Are you also thinking is global warming real or is a hoax? If, in reality, it is a hoax, why has climate change become a major issue facing the world today? Why are the governments of different countries making efforts to reduce global warming? The latest agreement or the legally binding international treaty on climate change adopted in Paris, popularly known as Paris Agreement, aims to limit global warming and to achieve long term temperature goals. Recent global warming agreements brokered by the U.N. seek steep reductions in world C02 output to slow the presumed warming of the Earth’s atmosphere while also seeking alterations in the economy that would move energy sources away from fossil fuels toward renewable natural energy.
Why are such efforts taken by the government if global warming is a hoax?
Changes in temperatures and climates experienced by people living in countries all around the world. It is a matter of debate in some places.
Evidence of rising temperatures is pervasive and striking: By analyzing average temperatures all over the world, scientists have demonstrated an upward trend in the temperature. And this trend is a part of climate change that is affecting our planet’s weather. Climate change encompasses rising average temperatures and extreme weather events, shifting wildlife populations and habitats, increased wildfires, rising seas, and other impacts. In today’s article, we are going to discuss climate changes due to global warming, which proves somehow that global warming is real.
Measurement of climate: We are not dependent on the figures of thermometers only. We can go fortress store information even that are rooted for long years. Each year trees grow thicker and form new rings. In warmer and wetter years, the rings are thicker. Old trees and wood can tell us about conditions hundreds or even thousands of years ago. Sediments are another factor that helps us to know what the climate contains; it contains a wealth of information about what was in the air and water when they fell. These data can be ascertained by inserting hollow tubes into the mud to collect layers of sediment going back millions of years.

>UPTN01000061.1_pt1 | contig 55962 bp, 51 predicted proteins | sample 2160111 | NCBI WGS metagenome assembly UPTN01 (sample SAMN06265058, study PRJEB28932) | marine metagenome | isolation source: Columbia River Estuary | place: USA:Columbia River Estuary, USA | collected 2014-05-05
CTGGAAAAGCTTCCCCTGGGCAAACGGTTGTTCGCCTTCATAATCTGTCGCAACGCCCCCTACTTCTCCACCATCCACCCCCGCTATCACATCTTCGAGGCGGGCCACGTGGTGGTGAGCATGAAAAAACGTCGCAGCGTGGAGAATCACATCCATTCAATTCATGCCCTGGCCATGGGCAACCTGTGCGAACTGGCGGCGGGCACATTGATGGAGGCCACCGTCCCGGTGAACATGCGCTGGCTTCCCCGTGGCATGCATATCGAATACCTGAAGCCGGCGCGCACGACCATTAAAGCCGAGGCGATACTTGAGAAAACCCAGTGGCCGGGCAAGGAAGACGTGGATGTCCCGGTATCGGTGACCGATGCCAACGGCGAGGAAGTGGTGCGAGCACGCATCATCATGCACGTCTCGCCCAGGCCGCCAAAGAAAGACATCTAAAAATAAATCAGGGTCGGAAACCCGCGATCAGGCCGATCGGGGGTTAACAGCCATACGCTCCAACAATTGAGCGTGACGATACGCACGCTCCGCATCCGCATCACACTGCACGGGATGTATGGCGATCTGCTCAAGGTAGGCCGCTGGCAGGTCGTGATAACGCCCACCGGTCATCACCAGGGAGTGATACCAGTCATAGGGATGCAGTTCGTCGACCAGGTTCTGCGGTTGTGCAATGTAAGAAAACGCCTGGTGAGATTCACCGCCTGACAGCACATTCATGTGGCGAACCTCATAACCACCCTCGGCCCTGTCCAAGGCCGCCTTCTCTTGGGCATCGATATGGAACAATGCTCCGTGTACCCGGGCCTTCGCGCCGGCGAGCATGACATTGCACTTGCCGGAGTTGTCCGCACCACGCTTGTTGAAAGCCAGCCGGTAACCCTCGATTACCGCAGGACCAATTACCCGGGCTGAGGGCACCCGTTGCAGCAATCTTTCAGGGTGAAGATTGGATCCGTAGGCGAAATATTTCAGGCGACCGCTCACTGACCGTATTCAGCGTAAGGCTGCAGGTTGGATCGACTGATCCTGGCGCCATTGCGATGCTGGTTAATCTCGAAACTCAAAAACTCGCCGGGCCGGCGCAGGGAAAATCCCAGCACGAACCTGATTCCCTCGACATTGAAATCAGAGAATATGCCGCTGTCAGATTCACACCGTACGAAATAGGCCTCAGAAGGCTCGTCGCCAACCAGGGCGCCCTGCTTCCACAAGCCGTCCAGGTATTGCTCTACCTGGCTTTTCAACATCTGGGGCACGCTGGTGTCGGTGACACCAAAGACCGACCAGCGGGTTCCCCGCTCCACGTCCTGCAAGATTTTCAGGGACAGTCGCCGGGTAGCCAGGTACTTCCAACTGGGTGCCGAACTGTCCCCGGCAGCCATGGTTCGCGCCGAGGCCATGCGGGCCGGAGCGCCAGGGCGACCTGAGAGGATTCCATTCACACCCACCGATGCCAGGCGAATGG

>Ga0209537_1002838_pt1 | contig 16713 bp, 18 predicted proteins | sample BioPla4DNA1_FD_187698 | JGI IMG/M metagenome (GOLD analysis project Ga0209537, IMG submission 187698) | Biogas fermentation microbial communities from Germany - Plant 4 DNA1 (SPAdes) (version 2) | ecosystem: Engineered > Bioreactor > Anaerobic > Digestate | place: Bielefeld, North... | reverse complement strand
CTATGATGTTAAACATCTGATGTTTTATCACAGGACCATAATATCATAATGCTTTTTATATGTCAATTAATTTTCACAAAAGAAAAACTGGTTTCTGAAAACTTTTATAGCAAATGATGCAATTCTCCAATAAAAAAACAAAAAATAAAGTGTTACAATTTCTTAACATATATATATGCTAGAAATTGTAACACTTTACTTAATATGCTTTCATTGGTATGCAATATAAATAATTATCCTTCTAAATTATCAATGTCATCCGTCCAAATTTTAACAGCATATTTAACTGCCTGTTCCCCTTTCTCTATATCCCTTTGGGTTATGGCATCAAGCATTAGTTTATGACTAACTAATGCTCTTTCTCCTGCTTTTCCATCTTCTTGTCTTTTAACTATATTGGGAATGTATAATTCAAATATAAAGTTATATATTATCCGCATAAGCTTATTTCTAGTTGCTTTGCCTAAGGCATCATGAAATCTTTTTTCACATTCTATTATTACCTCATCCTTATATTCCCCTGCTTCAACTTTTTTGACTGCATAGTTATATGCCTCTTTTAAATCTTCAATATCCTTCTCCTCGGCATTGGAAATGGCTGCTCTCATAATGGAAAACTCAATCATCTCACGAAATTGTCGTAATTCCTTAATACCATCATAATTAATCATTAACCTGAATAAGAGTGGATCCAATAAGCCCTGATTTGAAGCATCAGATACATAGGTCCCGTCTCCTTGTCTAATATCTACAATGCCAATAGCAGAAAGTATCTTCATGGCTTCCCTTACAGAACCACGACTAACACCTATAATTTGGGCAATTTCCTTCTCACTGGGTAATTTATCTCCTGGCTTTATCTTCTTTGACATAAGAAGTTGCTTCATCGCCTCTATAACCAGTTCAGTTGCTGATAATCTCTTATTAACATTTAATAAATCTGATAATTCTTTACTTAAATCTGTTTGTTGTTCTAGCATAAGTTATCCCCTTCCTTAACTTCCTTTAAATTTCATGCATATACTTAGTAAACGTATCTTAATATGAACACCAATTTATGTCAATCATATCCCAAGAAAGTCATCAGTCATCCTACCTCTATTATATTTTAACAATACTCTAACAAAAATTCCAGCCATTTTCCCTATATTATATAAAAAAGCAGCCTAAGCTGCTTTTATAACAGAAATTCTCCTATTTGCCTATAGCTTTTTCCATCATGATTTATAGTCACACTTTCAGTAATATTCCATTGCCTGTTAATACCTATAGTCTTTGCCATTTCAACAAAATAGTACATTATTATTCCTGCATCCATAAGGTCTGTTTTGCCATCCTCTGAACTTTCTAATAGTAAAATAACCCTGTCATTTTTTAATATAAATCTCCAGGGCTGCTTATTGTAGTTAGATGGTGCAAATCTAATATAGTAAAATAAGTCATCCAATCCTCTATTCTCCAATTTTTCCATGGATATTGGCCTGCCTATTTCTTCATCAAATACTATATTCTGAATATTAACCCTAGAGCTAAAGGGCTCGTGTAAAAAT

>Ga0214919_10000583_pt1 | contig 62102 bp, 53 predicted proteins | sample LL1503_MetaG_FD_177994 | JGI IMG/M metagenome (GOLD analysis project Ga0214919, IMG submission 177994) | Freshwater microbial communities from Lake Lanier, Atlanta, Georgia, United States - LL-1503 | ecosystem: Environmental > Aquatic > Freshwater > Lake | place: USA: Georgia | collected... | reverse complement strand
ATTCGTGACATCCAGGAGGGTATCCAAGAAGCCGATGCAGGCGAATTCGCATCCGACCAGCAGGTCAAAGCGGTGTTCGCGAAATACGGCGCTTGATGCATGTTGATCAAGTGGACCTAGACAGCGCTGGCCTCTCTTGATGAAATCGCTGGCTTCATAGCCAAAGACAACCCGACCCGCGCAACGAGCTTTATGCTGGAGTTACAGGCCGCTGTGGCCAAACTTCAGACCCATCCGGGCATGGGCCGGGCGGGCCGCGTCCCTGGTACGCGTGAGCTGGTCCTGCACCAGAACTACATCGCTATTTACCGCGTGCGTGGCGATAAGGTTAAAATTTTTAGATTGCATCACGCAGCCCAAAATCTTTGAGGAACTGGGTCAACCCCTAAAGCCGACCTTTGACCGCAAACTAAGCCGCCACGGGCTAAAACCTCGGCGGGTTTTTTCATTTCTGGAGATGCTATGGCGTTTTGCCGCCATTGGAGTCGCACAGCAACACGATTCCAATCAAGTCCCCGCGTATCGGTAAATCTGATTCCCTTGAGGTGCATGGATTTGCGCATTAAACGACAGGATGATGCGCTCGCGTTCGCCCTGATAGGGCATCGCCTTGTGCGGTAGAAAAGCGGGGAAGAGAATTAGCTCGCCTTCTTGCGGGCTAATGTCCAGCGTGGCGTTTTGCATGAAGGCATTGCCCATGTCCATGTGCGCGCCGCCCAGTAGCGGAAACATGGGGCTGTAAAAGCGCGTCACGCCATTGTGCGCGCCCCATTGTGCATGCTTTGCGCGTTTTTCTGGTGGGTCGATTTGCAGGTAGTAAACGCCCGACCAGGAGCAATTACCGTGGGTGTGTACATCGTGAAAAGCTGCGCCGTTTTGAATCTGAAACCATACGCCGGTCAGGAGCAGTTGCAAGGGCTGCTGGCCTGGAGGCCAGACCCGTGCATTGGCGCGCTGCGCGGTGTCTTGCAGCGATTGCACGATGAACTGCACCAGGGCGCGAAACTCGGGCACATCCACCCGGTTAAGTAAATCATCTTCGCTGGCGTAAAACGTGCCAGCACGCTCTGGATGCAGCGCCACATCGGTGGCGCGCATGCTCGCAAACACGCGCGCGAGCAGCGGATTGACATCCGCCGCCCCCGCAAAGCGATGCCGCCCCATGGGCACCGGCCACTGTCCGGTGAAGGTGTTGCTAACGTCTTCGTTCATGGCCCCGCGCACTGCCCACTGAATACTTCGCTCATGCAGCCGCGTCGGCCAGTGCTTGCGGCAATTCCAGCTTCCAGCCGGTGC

Scientists also drill the Earth’s polar ice sheets. Tiny bubbles trapped in the ice are the samples from the Earth’s past atmospheric conditions that are frozen in time.
Computer models help scientists to understand the Earth’s climate or long-term weather patterns. Models also allow scientists to make predictions about the future climate by simulating how the atmosphere and oceans absorb energy from the sun and transport it worldwide.
Impact of Greenhouse Gases on Global Warming
Several factors affect how much of the sun’s energy reaches Earth’s surface and how much of that energy gets absorbed. Those include greenhouse gases, particles in the atmosphere (from volcanic eruptions, for example), and changes in energy coming from the sun itself. The concentration of green house emissions is increasing at a rapid pace. Changes in solar irradiance and volcanic aerosols have contributed only about two percent of the recent warming effect over 250 years, and the balance comes from greenhouse gases and other human-caused factors. Nothing other than greenhouse gas emission can explain the fact of global warming reality. Carbon dioxide and other gases act as a greenhouse gas to warm our planet.